In summary, these behaviours are often labelled as ‘disguised compliance.’ I sit on the National Child Safeguarding Review Panel and it is depressing the number of times one sees in case reviews, including Serious Case Reviews, this term being used, and in a way which makes it seem that the abuse or neglect and the demonstration of disguised compliance are being treated with equal weight. It is a term often used alongside ‘lack of professional curiosity’. Both terms should be banned in my view. Both are evidence of a failure to ‘do’ relationship-based practice – building effective relationships with children and their families, and then, crucially, using those relationships to help bring about change demands a curiosity about how families work, about what it is like to be a child in that family and requires an understanding that families, many of whom will have had a negative experience of the state already and who will be fearful of losing their children to the care system will need to be assured that the attempts at partnership work are genuine and substantial. Relationship-based practice is not an element of the job, it IS the job. And, by the way and just to be clear, that absolutely does not mean that attempts to work with families in partnership are in some way counter to work to protect the child – they are not opposite ends of a continuum.
That said, there are growing grounds for optimism in this area. The Care Crisis Review quotes a number of authorities who have built successful services on embedding relationship-based practice into the heart of their services – and many of those have been judged good and outstanding by Ofsted. The Review also highlights the increasing adoption of a number of ‘helpful approaches or interventions…….evaluated through the Innovation Programme and reported as promising or effective. These included systemic practice, Motivational Interviewing, Signs of Safety, Restorative Practice, and Family Group Conferences. Other effective approaches brought to the attention of the Review included multi-systemic therapy (MST), Video Interaction Guidance, and the Family Partnership Model’. These are all valuable and all have their place – none, in and of themselves, are magic. They are tools, they are the means they are not the end.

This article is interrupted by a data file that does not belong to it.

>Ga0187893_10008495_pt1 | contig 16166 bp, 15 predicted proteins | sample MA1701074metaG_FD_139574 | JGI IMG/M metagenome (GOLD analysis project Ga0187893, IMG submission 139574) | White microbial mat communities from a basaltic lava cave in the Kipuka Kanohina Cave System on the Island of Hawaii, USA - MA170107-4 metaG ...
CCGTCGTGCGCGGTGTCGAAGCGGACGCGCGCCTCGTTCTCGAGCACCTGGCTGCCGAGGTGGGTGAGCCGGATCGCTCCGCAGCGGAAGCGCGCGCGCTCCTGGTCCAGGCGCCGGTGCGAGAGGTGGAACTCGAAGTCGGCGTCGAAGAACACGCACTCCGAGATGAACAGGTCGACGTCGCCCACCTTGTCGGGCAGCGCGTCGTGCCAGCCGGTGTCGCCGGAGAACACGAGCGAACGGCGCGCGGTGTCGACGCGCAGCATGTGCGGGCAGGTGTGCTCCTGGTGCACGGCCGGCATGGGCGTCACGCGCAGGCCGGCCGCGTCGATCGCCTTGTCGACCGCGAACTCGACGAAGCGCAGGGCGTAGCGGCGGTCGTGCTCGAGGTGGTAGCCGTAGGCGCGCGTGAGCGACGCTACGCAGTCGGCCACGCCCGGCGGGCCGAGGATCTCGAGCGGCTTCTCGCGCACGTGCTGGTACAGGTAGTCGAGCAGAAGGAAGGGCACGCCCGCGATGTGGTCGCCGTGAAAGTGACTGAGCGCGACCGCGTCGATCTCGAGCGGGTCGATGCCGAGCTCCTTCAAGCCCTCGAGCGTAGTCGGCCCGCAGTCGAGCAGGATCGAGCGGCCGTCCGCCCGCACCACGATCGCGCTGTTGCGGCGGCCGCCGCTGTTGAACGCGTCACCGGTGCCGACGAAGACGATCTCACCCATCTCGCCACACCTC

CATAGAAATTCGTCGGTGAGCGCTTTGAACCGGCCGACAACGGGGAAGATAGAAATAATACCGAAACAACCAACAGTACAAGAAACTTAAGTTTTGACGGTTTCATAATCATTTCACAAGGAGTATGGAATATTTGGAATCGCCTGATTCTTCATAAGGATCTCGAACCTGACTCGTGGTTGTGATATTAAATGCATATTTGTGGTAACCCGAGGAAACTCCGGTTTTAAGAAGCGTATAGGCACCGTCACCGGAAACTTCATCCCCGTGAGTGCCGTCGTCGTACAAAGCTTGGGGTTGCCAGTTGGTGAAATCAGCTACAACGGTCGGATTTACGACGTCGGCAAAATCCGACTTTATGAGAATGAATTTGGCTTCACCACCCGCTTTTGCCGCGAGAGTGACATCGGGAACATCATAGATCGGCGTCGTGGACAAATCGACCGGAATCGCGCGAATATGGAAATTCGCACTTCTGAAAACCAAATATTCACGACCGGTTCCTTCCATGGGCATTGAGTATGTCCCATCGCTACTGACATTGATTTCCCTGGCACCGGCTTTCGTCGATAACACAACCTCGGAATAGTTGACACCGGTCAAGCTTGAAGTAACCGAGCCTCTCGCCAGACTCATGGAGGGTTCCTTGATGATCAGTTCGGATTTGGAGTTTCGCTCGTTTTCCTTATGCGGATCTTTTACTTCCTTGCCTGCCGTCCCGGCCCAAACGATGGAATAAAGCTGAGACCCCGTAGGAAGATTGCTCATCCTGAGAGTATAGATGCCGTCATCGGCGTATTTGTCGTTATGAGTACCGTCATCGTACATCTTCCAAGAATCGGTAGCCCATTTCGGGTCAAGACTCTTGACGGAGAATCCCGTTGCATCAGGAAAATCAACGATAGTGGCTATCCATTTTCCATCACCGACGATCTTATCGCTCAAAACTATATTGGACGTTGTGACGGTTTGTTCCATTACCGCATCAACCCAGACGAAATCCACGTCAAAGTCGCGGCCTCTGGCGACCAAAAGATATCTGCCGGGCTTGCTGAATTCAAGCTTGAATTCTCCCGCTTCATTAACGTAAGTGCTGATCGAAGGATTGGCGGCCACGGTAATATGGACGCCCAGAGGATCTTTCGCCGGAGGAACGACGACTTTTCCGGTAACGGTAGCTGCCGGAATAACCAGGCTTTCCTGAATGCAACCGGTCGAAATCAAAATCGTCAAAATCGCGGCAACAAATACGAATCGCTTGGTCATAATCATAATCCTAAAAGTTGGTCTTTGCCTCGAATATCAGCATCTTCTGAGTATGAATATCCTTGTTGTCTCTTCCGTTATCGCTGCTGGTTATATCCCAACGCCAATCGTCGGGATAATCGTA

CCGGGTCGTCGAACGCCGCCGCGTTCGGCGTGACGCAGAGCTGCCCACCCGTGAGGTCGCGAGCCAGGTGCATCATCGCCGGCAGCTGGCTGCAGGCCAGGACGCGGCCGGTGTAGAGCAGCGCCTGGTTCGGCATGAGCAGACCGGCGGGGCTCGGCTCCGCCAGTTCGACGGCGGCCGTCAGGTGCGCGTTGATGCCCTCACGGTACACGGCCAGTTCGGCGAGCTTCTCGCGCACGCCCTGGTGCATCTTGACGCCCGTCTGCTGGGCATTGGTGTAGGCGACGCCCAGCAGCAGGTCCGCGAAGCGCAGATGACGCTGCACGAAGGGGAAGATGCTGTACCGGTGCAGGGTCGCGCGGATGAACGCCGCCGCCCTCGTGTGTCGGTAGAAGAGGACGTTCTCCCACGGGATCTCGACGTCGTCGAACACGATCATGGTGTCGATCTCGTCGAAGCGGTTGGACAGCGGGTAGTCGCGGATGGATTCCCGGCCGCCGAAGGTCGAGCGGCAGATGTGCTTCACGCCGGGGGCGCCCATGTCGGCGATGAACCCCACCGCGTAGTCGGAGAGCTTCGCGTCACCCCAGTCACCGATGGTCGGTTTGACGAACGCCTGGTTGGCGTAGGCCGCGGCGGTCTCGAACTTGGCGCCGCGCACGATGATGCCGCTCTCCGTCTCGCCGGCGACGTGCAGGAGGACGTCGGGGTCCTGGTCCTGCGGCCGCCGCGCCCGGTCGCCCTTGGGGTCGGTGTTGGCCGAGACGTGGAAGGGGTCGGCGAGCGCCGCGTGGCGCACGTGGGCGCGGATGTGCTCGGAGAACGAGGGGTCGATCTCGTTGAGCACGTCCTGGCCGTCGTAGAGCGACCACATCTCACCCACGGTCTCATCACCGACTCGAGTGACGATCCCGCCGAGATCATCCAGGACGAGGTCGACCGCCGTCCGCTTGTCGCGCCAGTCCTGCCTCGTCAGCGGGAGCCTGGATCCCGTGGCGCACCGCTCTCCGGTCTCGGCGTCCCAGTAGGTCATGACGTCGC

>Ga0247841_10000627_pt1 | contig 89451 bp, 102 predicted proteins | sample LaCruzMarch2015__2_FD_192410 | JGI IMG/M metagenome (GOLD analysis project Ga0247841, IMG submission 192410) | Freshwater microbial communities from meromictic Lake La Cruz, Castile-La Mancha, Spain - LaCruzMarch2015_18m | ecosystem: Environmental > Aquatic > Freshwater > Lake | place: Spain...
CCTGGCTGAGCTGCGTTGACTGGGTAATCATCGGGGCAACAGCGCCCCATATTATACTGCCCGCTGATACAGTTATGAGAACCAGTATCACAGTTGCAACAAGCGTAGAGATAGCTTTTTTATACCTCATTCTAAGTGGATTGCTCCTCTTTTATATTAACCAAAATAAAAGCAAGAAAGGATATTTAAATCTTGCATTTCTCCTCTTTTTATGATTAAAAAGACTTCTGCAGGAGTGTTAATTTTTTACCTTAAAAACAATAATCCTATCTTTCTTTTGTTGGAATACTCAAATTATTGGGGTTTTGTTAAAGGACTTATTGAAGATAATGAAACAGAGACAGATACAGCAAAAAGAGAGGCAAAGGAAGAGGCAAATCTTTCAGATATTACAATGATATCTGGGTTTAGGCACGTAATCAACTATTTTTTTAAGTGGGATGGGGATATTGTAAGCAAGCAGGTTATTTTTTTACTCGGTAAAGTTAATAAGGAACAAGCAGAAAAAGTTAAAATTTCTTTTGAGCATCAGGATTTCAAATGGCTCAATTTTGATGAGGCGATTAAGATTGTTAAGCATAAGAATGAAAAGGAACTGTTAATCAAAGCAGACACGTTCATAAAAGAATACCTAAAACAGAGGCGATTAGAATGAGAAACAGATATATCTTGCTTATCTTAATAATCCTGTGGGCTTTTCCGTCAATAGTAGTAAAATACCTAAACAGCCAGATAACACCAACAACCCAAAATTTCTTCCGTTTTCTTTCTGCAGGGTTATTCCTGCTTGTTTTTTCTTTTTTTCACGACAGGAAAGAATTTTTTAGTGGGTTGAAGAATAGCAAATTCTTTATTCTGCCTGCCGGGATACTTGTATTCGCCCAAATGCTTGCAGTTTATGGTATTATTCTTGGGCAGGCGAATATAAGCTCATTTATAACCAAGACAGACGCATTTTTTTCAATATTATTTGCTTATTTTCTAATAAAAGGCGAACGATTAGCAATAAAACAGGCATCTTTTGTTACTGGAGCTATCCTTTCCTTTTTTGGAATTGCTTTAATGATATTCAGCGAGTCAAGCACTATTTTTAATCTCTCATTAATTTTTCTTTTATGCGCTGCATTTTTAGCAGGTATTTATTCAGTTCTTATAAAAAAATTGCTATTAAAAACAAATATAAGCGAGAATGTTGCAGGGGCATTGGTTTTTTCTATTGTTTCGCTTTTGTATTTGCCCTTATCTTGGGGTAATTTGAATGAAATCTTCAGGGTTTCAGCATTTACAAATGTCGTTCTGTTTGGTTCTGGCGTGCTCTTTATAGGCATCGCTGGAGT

So, the key question is – ‘Is the Act still fit for purpose?’ My view is undoubtedly yes. The principles on which it is based remain important ones and it would benefit many an organisation to go back to them and benchmark their current services and service culture against them. Equally, it would be worth Ofsted setting out their inspection criteria more explicitly gains those principles and that they evaluate the work of children’s services against them. As the Care Crisis Report stated, “The principles of the Children Act 1989: the primacy of family, the principle of partnership with parents, the use of voluntary accommodation and the concept of No Order, should be reasserted in policy by government, upheld in practice by local authorities and examined for impact through inspection, by the Regulator.
Mark qualified as a social worker in 1981, and worked as a practitioner and manager in children’s services in Haringey, Newham and Hackney. Since 1997 he has worked as an Assistant /Deputy Director in Thurrock and Barnet and from 2009, and has worked in authorities in intervention - Haringey, Birmingham, Doncaster, Kent, Norfolk. Mark has chaired LSCBs and Improvement Boards and he is a member of the National Child Safeguarding Practice Review Panel. Mark is a trustee of the Family Rights Group.